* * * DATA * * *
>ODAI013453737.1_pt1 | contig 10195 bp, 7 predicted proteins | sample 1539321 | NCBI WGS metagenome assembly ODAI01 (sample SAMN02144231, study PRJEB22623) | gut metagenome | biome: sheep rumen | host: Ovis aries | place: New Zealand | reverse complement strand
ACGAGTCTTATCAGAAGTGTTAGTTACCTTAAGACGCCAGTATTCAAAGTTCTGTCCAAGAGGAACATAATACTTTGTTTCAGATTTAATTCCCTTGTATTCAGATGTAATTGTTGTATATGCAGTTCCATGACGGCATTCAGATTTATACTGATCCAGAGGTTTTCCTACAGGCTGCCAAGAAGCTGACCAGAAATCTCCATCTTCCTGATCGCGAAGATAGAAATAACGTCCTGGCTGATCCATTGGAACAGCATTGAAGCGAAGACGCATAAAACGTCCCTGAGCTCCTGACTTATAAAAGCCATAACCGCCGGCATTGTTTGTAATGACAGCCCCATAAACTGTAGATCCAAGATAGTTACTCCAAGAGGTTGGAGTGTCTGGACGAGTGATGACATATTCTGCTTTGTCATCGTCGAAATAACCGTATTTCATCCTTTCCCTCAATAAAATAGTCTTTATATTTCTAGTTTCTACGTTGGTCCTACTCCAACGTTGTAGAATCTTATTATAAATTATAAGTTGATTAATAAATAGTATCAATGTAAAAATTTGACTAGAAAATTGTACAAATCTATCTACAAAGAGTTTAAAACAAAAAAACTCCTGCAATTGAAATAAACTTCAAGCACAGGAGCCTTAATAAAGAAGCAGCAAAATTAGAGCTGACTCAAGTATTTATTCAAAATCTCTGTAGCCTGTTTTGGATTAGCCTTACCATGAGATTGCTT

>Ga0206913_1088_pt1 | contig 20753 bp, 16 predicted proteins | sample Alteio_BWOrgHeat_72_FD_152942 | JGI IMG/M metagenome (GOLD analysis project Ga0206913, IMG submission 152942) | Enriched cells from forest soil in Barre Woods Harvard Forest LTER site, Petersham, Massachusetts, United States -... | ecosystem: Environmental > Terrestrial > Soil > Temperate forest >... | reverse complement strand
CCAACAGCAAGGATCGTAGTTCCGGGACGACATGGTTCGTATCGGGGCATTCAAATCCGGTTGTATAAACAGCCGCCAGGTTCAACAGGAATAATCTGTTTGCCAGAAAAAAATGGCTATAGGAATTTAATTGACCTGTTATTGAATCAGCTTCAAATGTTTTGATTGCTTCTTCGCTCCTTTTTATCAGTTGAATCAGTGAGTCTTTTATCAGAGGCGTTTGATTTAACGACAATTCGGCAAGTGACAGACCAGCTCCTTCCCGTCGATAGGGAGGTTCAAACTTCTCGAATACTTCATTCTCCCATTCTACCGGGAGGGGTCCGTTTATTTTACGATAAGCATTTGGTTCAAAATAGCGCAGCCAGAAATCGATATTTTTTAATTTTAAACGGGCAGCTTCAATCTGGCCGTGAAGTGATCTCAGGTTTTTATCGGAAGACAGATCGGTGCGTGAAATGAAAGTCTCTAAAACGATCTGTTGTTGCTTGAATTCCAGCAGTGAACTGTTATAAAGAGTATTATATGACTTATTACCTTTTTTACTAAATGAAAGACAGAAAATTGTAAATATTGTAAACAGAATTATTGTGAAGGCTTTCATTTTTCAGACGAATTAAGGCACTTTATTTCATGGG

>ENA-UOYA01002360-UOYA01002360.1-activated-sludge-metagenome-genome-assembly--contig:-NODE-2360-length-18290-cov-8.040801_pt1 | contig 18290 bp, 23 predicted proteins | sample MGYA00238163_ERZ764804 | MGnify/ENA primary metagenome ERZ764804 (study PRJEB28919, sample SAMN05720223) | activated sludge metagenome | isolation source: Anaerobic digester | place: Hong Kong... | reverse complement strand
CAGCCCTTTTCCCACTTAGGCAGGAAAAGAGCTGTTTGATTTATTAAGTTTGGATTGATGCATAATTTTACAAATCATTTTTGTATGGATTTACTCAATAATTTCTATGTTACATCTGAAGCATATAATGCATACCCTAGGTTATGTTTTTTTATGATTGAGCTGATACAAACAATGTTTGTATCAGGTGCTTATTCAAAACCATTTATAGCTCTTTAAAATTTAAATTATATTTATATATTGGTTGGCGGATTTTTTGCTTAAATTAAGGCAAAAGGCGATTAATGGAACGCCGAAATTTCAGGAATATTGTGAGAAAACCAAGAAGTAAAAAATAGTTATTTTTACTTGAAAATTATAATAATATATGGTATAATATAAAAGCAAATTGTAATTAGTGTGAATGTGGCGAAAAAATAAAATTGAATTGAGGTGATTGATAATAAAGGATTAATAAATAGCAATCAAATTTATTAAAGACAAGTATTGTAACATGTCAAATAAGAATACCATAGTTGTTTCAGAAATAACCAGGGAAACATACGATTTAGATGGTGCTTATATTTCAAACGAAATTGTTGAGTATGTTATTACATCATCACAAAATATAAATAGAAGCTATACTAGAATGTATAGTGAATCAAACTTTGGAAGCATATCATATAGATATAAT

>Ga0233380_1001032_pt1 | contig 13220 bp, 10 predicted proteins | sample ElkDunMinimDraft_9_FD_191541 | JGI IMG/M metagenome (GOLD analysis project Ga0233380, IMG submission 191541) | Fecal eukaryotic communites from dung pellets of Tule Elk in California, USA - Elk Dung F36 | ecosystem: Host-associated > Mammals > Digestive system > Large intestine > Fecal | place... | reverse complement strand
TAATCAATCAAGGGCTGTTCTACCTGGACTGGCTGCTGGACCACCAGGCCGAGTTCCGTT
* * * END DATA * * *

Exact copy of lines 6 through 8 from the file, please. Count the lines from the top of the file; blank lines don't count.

CAGCCCTTTTCCCACTTAGGCAGGAAAAGAGCTGTTTGATTTATTAAGTTTGGATTGATGCATAATTTTACAAATCATTTTTGTATGGATTTACTCAATAATTTCTATGTTACATCTGAAGCATATAATGCATACCCTAGGTTATGTTTTTTTATGATTGAGCTGATACAAACAATGTTTGTATCAGGTGCTTATTCAAAACCATTTATAGCTCTTTAAAATTTAAATTATATTTATATATTGGTTGGCGGATTTTTTGCTTAAATTAAGGCAAAAGGCGATTAATGGAACGCCGAAATTTCAGGAATATTGTGAGAAAACCAAGAAGTAAAAAATAGTTATTTTTACTTGAAAATTATAATAATATATGGTATAATATAAAAGCAAATTGTAATTAGTGTGAATGTGGCGAAAAAATAAAATTGAATTGAGGTGATTGATAATAAAGGATTAATAAATAGCAATCAAATTTATTAAAGACAAGTATTGTAACATGTCAAATAAGAATACCATAGTTGTTTCAGAAATAACCAGGGAAACATACGATTTAGATGGTGCTTATATTTCAAACGAAATTGTTGAGTATGTTATTACATCATCACAAAATATAAATAGAAGCTATACTAGAATGTATAGTGAATCAAACTTTGGAAGCATATCATATAGATATAAT

>Ga0233380_1001032_pt1 | contig 13220 bp, 10 predicted proteins | sample ElkDunMinimDraft_9_FD_191541 | JGI IMG/M metagenome (GOLD analysis project Ga0233380, IMG submission 191541) | Fecal eukaryotic communites from dung pellets of Tule Elk in California, USA - Elk Dung F36 | ecosystem: Host-associated > Mammals > Digestive system > Large intestine > Fecal | place... | reverse complement strand
TAATCAATCAAGGGCTGTTCTACCTGGACTGGCTGCTGGACCACCAGGCCGAGTTCCGTT